News
2 min

UPDATE: Police say teen admits bathroom assault a lie

Student alleged he was attacked at his suburban San Francisco school

Police are investigating the physical and sexual assault of a transgender teen at a suburban San Francisco public school as a hate crime. Credit: KRON 4 News

6:04pm

Police say a transgender teen, who reported that he was assaulted in his high school’s bathroom, has admitted to lying about the attack, KTVU reports.

According to the report, officers, who were investigating the attack as a hate crime, indicated they were unable to confirm the student’s story, including the time of the attack and the absence of injuries. During a later interview with a detective, police say, the teen said he made up the story.

The case has been closed, but police say they are looking into the possiblity of bringing charges against the teen.

***

5:45pm

Police are investigating an incident in which a transgender student was physically and sexually assaulted in a bathroom of a suburban San Francisco public school as a hate crime, The Huffington Post reports.

According to the report, the 15-year-old student, who identifies as male, was in the boys’ bathroom at Hercules Middle/High School when three other boys shoved him into one of the stalls and began attacking him. Police say the attackers allegedly made unspecified discriminatory remarks during the attack. The student managed to get to a health centre on his own after the attack, police add.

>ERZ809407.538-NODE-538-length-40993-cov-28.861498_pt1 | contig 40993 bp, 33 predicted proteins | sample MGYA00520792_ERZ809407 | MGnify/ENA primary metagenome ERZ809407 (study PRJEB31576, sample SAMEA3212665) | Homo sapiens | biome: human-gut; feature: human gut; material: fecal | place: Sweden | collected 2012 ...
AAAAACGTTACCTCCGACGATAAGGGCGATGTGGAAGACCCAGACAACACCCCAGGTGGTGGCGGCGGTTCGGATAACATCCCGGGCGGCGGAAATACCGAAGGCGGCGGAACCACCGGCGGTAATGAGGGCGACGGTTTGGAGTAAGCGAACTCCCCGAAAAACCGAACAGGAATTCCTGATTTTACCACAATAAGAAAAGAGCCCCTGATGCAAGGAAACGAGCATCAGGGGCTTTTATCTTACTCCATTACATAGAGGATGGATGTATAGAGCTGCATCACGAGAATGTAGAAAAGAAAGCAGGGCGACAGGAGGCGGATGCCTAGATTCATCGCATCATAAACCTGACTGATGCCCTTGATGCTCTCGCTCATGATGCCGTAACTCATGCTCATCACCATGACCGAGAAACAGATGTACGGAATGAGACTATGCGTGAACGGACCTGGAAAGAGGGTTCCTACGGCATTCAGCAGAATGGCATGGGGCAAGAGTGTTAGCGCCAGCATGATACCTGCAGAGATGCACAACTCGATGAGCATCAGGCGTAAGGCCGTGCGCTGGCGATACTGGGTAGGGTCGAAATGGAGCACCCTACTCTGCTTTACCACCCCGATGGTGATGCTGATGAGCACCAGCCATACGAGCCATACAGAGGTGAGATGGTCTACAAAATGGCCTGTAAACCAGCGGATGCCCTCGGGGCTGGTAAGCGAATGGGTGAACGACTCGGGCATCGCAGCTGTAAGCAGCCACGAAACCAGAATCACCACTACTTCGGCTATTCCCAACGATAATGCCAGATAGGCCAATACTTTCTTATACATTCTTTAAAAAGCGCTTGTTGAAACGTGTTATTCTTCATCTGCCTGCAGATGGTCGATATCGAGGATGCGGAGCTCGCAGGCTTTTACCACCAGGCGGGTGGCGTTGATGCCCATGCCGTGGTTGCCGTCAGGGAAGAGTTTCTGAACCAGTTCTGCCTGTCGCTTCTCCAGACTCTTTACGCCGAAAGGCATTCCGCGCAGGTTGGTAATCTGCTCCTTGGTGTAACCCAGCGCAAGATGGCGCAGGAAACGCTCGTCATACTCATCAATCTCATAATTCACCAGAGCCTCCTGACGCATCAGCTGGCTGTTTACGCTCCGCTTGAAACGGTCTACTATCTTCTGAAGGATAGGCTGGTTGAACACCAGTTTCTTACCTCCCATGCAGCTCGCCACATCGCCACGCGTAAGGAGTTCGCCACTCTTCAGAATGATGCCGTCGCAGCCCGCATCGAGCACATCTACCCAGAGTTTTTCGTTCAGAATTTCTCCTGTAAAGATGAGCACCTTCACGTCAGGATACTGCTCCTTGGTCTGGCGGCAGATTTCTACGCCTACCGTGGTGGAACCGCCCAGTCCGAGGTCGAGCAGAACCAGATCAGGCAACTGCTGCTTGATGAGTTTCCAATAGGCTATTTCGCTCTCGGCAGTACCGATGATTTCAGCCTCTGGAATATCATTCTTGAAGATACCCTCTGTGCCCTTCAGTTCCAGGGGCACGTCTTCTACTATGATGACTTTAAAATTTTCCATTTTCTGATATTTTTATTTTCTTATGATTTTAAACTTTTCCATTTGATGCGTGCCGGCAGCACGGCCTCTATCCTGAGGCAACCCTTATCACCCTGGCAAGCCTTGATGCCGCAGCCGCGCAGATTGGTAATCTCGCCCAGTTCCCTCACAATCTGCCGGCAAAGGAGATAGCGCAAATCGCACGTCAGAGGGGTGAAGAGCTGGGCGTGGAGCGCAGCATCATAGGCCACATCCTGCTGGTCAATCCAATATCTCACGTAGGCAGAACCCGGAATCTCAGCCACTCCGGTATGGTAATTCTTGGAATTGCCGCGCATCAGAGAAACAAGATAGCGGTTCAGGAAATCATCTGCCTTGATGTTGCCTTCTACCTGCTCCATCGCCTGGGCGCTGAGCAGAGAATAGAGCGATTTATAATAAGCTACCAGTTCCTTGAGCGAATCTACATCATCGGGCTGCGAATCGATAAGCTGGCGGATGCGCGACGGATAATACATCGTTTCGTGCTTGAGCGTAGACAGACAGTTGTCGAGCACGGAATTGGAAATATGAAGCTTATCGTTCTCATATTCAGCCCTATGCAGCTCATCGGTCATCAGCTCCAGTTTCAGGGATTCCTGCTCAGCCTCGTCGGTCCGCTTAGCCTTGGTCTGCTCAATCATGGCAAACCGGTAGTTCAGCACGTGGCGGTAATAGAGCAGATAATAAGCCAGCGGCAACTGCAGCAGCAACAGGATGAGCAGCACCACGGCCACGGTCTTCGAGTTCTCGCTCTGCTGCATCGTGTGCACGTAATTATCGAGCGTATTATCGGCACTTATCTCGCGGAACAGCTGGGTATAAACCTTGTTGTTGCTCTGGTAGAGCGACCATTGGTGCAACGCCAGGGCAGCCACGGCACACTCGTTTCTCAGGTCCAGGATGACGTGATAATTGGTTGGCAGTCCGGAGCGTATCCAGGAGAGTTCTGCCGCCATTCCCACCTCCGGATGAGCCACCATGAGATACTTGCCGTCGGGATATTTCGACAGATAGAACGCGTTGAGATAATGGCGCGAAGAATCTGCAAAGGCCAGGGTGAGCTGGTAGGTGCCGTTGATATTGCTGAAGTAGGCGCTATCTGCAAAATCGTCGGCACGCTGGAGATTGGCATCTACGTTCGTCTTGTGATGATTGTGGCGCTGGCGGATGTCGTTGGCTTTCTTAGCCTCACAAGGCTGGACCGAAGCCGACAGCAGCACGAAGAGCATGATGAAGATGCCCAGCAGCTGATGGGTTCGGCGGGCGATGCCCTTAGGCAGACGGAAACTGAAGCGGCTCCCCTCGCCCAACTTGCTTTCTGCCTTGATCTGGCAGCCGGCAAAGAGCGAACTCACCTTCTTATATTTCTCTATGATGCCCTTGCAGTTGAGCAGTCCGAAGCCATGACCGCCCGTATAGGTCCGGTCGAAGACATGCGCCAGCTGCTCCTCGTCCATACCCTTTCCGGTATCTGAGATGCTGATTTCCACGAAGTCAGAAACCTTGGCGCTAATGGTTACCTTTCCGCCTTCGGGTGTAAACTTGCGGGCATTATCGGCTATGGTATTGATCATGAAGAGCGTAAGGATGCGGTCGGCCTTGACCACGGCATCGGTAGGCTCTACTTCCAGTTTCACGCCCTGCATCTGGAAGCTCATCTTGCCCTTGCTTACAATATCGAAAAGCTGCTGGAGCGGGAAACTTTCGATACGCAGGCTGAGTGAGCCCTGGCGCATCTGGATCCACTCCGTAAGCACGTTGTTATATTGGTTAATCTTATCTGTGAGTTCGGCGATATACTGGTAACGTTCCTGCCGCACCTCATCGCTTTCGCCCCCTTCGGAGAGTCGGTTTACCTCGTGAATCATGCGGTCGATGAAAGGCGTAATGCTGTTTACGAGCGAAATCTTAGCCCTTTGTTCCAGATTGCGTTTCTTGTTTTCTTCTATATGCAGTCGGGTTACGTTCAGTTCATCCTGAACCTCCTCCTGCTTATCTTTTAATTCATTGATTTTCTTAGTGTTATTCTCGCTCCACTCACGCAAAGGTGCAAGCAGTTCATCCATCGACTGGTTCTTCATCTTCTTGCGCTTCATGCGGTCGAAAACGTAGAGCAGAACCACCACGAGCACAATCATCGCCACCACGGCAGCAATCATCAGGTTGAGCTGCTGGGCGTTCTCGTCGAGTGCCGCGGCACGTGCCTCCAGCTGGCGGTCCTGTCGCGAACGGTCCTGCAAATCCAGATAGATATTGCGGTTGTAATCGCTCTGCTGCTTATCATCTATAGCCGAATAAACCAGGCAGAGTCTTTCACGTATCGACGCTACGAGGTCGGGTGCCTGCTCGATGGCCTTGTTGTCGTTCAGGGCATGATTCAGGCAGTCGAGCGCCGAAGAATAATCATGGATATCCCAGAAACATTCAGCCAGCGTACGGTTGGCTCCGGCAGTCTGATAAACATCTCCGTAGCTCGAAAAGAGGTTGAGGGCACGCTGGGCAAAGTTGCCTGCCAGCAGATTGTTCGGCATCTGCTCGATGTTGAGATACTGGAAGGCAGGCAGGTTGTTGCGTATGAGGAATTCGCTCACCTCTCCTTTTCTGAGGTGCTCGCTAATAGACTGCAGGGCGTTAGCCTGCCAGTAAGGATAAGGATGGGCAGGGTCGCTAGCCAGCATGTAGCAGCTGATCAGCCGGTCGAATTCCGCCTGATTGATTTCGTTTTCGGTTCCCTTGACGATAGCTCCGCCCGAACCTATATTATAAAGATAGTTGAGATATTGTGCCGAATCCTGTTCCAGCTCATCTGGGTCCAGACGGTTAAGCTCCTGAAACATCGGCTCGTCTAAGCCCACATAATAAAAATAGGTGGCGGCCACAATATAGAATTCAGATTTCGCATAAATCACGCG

The Post notes that the West Contra Costa Unified School District to which the school belongs allows transgender students to use facilities that accord with their gender identity.

The report notes that the attack on the 15-year-old is the first against a transgender student that has been made public since Governor Jerry Brown signed off on a California measure, the School Success and Opportunity Act, which grants students the ability to access sports teams, locker rooms and other facilities that correspond with the gender with which they identify.

Opponents of the measure launched an unsuccessful petition bid to have the law put to the electorate, falling 17,726 valid signatures short of the required 504,760 needed to force a referendum onto the November 2014 ballot. But Privacy for All Students (PFAS), the coalition at the forefront of the drive to challenge the law, has said the fight is not over and is calling for a check of the signatures that were rejected.  

A spokesperson for the West Contra Costa district says school officials feel the campaign to put the law to a referendum played a part in stoking fears that could have precipitated the attack on the Hercules student. 

But Carolyn Laub, of the Gay-Straight Alliance Network, disagrees with that assessment, saying that the attack occurred at a school that has historically had safety problems and is not related to the fight to overturn the law.

Another transgender student, who identifies as female and who complained about being harassed at the same school, fought with three other girls in the fall and was charged with misdemeanour battery.